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Encyclopedia of Experiments: Cancer Research

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Density Gradient Centrifugation


Density Gradient Centrifugation: A Method to Isolate CLL Cells from Peripheral Blood



- In chronic lymphocytic leukemia, or CLL patients, B cell lymphocytes significantly increase in the bone marrow and blood. To isolate these CLL cells from a blood sample, first, treat the sample with a human B cell enrichment cocktail that separates B cells using negative selection. The antibodies in the cocktail specifically recognize and cross-link the antigens expressed by non B cells and erythrocytes, forming dense complexes.

Next, layer the sample over a density gradient medium having a density optimal for lymphocyte isolation. With subsequent centrifugation, the different blood components separate based on variations in their densities relative to the gradient medium. The RBC-non-B-cell complexes with higher densities settle down through the medium, forming a pellet. The least dense plasma fraction forms the topmost layer. The less dense CLL cells form a white layer at the plasma-density medium interface.

Carefully transfer the white layer into a fresh tube. Centrifuge again to obtain a pellet containing purified CLL cells. In the following protocol, we show the isolation of chronic lymphocytic leukemia cells, from patient blood samples.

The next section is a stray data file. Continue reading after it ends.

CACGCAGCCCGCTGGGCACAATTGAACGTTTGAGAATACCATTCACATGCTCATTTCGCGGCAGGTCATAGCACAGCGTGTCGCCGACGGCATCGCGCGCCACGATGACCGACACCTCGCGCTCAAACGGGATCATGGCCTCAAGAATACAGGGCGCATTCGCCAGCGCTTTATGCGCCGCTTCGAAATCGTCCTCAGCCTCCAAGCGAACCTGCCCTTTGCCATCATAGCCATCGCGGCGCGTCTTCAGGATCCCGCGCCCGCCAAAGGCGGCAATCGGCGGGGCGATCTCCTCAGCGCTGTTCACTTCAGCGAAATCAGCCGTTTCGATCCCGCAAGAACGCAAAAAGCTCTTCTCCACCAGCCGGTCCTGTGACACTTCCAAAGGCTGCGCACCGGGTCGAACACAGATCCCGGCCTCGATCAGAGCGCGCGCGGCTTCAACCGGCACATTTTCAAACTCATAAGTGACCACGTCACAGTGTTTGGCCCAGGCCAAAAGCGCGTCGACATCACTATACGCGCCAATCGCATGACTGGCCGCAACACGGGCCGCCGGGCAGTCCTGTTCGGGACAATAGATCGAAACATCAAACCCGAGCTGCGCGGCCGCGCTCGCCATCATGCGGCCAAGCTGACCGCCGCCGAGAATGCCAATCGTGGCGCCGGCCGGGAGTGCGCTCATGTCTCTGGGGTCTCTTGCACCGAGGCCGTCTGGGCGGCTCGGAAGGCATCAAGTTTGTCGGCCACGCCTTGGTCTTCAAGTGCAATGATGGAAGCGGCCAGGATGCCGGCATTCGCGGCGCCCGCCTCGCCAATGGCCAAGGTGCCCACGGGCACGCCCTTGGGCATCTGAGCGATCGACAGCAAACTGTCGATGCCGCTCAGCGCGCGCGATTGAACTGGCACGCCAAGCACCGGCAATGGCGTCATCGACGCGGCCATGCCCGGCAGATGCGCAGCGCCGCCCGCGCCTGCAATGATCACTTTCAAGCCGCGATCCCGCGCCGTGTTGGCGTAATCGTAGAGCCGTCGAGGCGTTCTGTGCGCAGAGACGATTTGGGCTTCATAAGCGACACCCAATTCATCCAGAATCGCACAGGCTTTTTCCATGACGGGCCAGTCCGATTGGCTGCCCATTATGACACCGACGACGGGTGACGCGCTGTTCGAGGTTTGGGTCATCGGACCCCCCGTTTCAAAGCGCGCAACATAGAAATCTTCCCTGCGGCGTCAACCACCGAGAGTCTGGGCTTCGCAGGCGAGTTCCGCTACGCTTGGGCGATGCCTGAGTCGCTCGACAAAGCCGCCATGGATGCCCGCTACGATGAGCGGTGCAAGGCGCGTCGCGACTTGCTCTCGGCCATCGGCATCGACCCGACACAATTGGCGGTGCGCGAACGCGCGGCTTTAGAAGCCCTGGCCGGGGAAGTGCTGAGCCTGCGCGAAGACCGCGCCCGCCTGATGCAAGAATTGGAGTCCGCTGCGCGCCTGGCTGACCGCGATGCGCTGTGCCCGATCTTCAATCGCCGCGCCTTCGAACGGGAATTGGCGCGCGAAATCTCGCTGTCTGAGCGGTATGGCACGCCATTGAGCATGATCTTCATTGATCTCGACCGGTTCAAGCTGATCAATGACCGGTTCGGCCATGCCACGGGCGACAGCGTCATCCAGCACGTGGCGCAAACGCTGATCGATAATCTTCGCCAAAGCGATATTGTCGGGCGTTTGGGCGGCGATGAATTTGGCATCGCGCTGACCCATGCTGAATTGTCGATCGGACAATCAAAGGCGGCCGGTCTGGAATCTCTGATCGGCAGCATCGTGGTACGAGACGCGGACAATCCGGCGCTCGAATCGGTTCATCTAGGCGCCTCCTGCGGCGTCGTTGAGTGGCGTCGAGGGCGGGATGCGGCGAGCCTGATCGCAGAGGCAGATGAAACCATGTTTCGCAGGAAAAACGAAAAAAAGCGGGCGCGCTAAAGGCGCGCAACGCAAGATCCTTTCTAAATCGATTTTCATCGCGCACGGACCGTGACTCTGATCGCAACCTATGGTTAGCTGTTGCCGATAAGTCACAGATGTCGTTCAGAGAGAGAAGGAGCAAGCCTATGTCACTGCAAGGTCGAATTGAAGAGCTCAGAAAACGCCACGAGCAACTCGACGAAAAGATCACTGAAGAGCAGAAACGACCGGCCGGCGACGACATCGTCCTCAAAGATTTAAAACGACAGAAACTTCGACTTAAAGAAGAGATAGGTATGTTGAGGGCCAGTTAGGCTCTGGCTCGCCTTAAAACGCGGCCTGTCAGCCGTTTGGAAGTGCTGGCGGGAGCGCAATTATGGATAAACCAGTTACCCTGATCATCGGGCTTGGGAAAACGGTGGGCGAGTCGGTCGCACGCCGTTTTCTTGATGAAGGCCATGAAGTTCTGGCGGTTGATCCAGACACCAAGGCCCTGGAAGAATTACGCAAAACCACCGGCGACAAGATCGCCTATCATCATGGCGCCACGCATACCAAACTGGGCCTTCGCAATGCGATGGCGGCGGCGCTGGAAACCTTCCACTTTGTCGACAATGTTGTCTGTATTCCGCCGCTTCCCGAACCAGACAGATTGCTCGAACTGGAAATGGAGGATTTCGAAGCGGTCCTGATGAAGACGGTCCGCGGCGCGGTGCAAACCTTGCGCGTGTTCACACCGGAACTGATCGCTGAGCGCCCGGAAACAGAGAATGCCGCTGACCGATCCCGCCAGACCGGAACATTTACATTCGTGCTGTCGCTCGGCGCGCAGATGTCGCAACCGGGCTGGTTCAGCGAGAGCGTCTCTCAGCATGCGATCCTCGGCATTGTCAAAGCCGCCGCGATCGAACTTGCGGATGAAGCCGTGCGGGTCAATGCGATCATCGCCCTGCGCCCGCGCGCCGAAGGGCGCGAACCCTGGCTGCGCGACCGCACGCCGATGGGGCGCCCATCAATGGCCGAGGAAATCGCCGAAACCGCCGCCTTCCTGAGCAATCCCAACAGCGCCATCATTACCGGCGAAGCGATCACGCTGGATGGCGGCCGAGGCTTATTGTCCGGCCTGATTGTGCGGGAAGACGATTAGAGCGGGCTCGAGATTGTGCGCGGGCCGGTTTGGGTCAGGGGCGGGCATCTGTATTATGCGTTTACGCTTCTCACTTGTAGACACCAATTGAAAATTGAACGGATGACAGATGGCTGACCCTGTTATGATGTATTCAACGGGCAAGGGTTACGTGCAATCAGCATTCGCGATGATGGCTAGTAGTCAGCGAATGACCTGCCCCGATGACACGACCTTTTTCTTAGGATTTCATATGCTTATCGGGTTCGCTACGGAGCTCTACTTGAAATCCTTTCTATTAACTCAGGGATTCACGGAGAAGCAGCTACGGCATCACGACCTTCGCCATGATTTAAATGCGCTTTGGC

- Obtain peripheral blood samples from previously consented chronic lymphocytic leukemia patients in EDTA blood collection tubes accompanied by the white cell count.

- Human blood samples should be regarded as hazardous, as they potentially contain bloodborne viruses. Please ensure that these samples are handled in a Class II Biosafety Cabinet and that the user is wearing a lab-coat and gloves at all times. Dispose of blood contaminated materials and disinfect these.

- If the white cell count is equal or greater than 40 million cells per milliliter, dilute the sample at a ratio of 1 to 1 with RT CLL wash buffer. Then aliquot RT density gradient medium into an appropriately sized conical centrifuge tube for the sample. Carefully layer the sample on top of the medium and centrifuge at 400 times G for 30 minutes at RT.

Using a plastic pasteur pipette, gently harvest the white layer of mononuclear cells that collected at the interface of the density gradient medium and CLL wash buffer. Transfer this isolated monolayer into a fresh 50 milliliter conical centrifuge tube. To wash the cells, add 40 milliliters of CLL wash buffer to this monolayer and centrifuge at 300 times G for 10 minutes at room temperature.

Discard the supernatant, flick the bottom of the tube to re-suspend the pellet, and repeat this wash. Discard the supernatant, flick the bottom of the tube again, and then re-suspend the cell pellet in a set volume of CLL wash buffer, depending on the size of the pellet. After counting the cells and after flow cytometry to check the cell purity, place the cells into tissue culture plates at the required cell density, ready for stimulation, or drug treatment.

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